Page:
Chuck Haga: No, Sonny, I didn't hate you
Floods can bring misery and unprecedented damage, but they also can bring people together.
Wayne “Sonny” Carlson was apologetic when I showed up at his home in Grand Forks, two blocks from the Red River, in early May 1997.
“You’re going to hate me,” he said.
The floodwaters had receded and Sonny, with a serious medical condition that precluded heavy lifting and a wife busy with a new baby, had appealed over the radio for help clearing the slimy mess that 5 feet of river water had left in his basement.
I was an out-of-town newspaper reporter, sent back to my former town to cover the recovery. I heard Sonny’s plea and thought I’d check on how he was doing.
“Came to see how many volunteers you got,” I said when he came to the door.
“You’re it,” he said.
The incessant rains of September this year were an inconvenience for me, fouling two camping trips. But the record wet weather also has me recalling the Red River Valley flood of 1997, still a defining time for the region, and the impact it had on our collective emotional well-being.
I feel for people on the tree-lined and tree-named streets of south Grand Forks who last month had to haul soggy carpet and ruined possessions from wet basements – especially if the work was a cruel reminder of what they endured 22 years ago. I feel, too, for area farmers facing puddled, muddy fields at harvest and balance sheets that already were strained.
But the response – high school football players, college students, airmen from the base and other volunteers pitching in to help the elderly and infirm – also stirs memories of 1997.
My most memorable character from that time is Geoffrey Riri, 6-feet-7, from Kenya, who led a six-member team of refugees from World Relief Minnesota to Grand Forks in early June to pull sandbag dikes from farm fields near Drayton, N.D., and help clean the flood-damaged Grand Forks home of a woman, 77, who had been near despair.
The volunteers with Riri were refugees from Sudan, Iraq and Ethiopia.
“In a disaster, there is an emptiness in being in some people,” Riri told me. “Sometimes it is possible to be very strong, even when you are suffering. But sometimes you need someone to reassure you, to help you be strong.
“We have all been there,” he said of himself and his crew. “We have all seen disaster in so many ways: war, famine, drought, flood. We know how it feels.”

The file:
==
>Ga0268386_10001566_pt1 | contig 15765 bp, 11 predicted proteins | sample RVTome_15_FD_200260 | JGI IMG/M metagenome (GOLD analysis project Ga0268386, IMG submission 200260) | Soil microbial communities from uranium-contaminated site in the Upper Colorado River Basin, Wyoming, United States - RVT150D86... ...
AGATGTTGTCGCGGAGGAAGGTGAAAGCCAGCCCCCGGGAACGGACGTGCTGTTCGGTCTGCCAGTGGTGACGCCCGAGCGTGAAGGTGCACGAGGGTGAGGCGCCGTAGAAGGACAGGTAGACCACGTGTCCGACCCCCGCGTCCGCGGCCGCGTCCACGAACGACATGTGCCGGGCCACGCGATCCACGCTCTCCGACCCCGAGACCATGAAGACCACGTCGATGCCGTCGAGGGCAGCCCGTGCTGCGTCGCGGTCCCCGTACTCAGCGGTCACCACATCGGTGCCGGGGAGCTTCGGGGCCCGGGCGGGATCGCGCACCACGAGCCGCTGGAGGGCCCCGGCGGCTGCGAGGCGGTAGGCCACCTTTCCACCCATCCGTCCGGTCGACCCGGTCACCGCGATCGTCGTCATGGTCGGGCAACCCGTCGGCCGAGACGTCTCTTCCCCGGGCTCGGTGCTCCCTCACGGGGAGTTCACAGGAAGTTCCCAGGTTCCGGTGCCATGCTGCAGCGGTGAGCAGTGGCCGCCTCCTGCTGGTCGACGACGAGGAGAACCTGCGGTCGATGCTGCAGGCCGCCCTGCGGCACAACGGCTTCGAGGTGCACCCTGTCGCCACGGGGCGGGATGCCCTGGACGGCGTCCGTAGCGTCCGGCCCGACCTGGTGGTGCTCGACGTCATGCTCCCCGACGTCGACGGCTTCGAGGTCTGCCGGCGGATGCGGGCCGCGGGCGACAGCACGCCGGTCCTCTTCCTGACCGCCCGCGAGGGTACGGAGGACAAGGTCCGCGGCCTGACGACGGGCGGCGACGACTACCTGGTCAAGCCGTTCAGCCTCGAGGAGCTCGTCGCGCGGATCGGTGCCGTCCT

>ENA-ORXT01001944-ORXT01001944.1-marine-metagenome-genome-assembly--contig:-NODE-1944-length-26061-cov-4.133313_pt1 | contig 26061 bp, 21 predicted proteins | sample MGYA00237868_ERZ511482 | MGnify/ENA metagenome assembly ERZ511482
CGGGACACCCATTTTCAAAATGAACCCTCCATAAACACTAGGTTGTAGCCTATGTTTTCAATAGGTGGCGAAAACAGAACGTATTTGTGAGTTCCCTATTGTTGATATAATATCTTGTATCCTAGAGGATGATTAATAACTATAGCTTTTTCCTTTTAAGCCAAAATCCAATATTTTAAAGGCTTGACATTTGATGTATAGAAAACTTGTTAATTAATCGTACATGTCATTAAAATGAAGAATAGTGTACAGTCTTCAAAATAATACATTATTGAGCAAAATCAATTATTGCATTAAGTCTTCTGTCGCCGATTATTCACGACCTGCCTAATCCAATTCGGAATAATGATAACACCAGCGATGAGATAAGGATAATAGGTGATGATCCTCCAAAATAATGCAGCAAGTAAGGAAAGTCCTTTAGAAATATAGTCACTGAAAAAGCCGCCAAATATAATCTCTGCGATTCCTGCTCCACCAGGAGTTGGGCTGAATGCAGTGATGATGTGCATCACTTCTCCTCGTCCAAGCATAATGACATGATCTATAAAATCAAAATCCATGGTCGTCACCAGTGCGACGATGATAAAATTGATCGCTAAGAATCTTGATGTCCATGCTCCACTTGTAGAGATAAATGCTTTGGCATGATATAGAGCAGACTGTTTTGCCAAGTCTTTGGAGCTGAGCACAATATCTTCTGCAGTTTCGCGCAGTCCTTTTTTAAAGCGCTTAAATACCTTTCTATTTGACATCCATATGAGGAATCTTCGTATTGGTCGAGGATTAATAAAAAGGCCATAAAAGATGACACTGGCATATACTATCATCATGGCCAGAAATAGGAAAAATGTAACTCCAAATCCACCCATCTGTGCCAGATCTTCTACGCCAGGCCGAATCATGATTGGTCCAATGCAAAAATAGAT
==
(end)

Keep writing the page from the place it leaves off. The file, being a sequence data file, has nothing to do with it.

At the Carlson house, Sonny and I pulled on yellow latex gloves and walked down into the misery that had been two bedrooms, a laundry room and a family room. As we began to sort through waterlogged boxes of old clothes, photographs, a set of weights, a child’s tea set, I understood why he thought I might hate him.
“How long have you lived here?” I asked.
“Ten years,” he said.
“You never threw out anything in those 10 years, did you?”
“I don’t think so,” he said, smiling.
As we brought things out to the curb, daughter Amanda Carlson, 11, watched and voiced a sad inventory.
“My hat,” she said.
“My first doll.”
It was clear that we weren’t going to get the job done ourselves. But like the most vulnerable last month, we soon got help.
When the flood forced the Carlsons to flee to Crookston in April, they made friends there, and those friends recruited a carload of strapping 16-year-olds to relieve us. They tackled the ruined washer and dryer first, with the Carlsons’ last load of “clean” clothes still inside.
I wanted to talk with Sonny again, to see how he had made out in the days and years since the flood, but I found an obituary that said he died Jan. 7, 2013. He was just 56. I wish I could tell him no, I didn’t hate him for drawing me into his home, his life.
Chuck Haga had a long career at the Herald and the Minneapolis Star Tribune before retiring in 2013. He now writes for the Sunday edition of the Herald. He can be contacted at firstname.lastname@example.org.